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How to write and prepare training materials – review


Title: How to write and prepare training materials
Author: Nancy Stimson
Publisher: Kogan Page, 2nd Edition
ISBN: 0-7494-3723-5
Format: Paperback, 192pp
Price: £16.99

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Nancy Stimson’s book promises “highly practical advice to help managers and trainers ensure that their training materials are as effective as possible”. So, is it, and does it?

Certainly it starts off well. With an introduction entitled “How to write everything trainers write”, the author points out that “trainers are not just speakers; they are prolific writers too”. She then lists just what trainers do write… everything from defining jobs’ skills needs, identifying the gaps, training proposals, training inputs and resources to finally evaluative follow ups of training.

The book then divides into three main parts. The first, “Writing basics”, is a brief refresher on writing principles. The second, “What trainers write”, gets into the nitty gritty of penning (or WPing) a whole range of material. A final section promises further material “For reference and interest”.

The basics section is a mere 30 pages long but within them it crams a host of useful hints and reminders about the aim of your document, writing style and language, presentation, and editing and reviewing. Highlights include how to overcome writers’ block (including take a bath… closely followed by the cry of Eureka); KISS (and she largely does); the FOG Index (for finding out just how convoluted your style is); the importance of presentation (including leaving white space, the liberal use of paragraphs and headings and emphasising key words and PUP, or please use pictures - an acronym new to me). The final section on review and editing emphasises the value of peer or audience review (and risking disagreement with your views) and introduces the concept of ABC (accuracy, brevity and clarity).

If section one is the bones, then section two is the flesh with each of its ten chapters dealing with an aspect of authoring. Thus, we have advice on creating job descriptions, objectives and competency descriptors (avoiding the semantic minefield of competences vs competencies); penning manuals and procedure documents; designing questionnaires and tests; creating course notes; writing reports, memos, e-mails etc; creating visual aids, handouts, exercises and self learning texts (separate chapters on each). Chapter 13 (of just over six pages) offers advice on web sites - with a focus on promotional sites rather than e-learning (which only gets a mention).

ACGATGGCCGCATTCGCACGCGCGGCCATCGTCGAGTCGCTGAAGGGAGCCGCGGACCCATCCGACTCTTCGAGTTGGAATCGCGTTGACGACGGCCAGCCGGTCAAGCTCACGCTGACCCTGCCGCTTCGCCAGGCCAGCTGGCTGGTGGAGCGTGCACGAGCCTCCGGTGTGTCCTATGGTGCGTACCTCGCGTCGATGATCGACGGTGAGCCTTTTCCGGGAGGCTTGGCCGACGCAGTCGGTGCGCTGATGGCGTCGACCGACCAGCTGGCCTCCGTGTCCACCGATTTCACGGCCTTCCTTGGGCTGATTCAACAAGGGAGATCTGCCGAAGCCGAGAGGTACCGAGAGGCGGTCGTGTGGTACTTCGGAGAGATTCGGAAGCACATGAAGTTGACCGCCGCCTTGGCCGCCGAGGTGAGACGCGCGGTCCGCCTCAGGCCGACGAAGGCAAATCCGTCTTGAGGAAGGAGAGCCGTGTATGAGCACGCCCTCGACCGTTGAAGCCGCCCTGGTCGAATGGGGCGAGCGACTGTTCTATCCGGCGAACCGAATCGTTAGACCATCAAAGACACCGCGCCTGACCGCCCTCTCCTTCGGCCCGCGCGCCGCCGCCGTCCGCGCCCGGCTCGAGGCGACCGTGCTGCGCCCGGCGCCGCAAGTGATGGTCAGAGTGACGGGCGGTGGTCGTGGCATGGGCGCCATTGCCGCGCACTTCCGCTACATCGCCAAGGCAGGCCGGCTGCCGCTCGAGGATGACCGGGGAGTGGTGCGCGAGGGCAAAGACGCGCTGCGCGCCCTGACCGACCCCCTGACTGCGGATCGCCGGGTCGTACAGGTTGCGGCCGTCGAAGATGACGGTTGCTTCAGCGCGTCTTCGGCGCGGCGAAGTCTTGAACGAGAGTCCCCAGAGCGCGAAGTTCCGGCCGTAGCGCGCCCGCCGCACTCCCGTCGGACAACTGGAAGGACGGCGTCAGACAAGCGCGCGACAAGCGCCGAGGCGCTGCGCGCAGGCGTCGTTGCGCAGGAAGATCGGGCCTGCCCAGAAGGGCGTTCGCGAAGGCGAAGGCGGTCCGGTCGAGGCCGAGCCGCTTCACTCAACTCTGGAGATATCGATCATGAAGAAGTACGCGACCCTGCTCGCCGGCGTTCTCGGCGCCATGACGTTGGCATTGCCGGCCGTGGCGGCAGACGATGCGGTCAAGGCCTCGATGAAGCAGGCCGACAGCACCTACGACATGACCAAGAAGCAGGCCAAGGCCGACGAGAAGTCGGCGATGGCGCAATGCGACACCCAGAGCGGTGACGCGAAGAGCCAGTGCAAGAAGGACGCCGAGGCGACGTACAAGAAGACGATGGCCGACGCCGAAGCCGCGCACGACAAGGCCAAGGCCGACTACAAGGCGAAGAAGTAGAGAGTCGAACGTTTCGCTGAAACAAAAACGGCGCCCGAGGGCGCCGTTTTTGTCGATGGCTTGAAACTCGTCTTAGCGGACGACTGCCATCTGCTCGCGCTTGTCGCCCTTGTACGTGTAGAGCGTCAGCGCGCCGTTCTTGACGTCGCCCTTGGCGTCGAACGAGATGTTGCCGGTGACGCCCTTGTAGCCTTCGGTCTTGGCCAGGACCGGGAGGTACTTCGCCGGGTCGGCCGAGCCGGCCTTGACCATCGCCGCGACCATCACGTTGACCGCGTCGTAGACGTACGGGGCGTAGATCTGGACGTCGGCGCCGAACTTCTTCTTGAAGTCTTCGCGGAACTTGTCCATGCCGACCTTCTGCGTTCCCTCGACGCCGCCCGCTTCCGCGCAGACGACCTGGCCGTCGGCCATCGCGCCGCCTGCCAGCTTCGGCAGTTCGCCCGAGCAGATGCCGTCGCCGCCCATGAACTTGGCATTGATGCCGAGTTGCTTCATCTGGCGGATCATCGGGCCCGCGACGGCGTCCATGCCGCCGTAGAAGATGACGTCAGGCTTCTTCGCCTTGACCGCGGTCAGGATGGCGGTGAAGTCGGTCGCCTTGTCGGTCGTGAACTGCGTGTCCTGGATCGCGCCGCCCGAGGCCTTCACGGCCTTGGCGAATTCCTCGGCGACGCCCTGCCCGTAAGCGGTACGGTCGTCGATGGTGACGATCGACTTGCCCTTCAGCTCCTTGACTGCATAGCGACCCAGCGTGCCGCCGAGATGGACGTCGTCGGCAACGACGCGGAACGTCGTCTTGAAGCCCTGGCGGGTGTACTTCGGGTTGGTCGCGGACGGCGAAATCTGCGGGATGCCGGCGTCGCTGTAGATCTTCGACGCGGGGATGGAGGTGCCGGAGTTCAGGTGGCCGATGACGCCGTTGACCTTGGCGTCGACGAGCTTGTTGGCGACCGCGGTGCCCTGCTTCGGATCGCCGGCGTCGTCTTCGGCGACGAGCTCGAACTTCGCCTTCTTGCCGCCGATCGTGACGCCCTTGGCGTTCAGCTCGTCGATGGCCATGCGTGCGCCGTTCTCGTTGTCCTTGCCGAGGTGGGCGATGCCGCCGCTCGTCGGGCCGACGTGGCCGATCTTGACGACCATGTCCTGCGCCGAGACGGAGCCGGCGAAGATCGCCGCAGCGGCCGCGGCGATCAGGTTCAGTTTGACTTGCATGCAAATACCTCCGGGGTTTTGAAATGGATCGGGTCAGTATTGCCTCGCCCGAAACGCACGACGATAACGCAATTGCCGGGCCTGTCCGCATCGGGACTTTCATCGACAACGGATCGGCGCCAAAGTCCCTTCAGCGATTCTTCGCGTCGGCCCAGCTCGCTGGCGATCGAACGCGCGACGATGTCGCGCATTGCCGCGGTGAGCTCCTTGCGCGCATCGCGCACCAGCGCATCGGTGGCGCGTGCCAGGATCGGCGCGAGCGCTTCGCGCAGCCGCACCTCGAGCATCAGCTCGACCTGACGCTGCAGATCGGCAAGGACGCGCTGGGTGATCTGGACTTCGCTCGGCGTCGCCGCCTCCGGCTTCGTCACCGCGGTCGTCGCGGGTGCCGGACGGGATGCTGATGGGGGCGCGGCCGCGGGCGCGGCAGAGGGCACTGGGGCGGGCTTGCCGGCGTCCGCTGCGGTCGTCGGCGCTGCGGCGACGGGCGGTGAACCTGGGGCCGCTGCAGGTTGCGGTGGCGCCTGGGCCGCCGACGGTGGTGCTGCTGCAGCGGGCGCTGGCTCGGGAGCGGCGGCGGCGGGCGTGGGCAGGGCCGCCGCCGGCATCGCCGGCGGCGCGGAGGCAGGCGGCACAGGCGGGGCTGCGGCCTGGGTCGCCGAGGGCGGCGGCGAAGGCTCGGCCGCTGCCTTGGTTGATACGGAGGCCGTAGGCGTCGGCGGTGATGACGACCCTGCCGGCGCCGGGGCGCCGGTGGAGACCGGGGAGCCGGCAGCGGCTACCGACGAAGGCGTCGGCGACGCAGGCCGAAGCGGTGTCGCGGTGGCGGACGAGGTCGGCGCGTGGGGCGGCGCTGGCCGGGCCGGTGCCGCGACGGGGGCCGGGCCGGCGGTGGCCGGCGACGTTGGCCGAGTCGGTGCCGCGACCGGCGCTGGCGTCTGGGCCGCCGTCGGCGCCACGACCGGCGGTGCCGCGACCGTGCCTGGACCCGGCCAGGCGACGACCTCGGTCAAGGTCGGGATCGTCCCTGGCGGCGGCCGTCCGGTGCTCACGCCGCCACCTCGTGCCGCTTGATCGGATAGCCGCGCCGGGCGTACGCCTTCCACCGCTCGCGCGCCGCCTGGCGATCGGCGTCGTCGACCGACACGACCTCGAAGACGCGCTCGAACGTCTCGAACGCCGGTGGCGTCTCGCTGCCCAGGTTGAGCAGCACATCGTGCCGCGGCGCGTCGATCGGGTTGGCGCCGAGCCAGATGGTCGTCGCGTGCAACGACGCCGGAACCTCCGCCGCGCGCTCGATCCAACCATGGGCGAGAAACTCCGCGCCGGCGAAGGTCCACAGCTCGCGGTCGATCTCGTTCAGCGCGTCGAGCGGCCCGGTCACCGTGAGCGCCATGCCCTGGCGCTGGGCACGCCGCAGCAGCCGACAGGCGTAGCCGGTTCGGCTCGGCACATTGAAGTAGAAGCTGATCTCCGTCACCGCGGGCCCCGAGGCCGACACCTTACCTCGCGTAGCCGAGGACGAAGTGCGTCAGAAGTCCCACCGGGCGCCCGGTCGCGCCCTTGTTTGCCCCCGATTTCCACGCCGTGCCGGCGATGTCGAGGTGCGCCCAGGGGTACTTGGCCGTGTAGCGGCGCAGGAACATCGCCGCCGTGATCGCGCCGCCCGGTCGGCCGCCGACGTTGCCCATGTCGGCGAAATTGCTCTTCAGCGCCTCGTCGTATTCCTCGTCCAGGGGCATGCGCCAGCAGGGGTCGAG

The final section offers chapters on sources of information and copyright (although nothing on referencing - an oversight worth remedying in edition 3). Further chapters cover the use of tables, charts etc and technology in the shape of WP, spreadsheet, DTP and graphics packages. The latter shows a weakness in that presentation packages such as Power Point receive scant coverage despite this being an area that many trainers are likely to be using (without necessarily understanding that they offer more than simply a computerised overhead or slide show).

Section three also covers grammar, punctuation and spelling- something which may have gone into the “Basics” section. (As an aside, I did what I always do with a “style guide” and looked up Ms Page’s views on boldly splitting infinitives… she seems fairly relaxed about them and, as with Fowler, acknowledges that splitting them is sometimes clearer than not).

So, does the book fulfil its stated aims? I would say yes… it offers a useful guide and many interesting pointers. As for weaknesses… I would suggest that it attempts to cover far too much ground for 192 pages and that the brevity of some sections is imbalanced by the detail in others.

Neil Wellman
Network Associates


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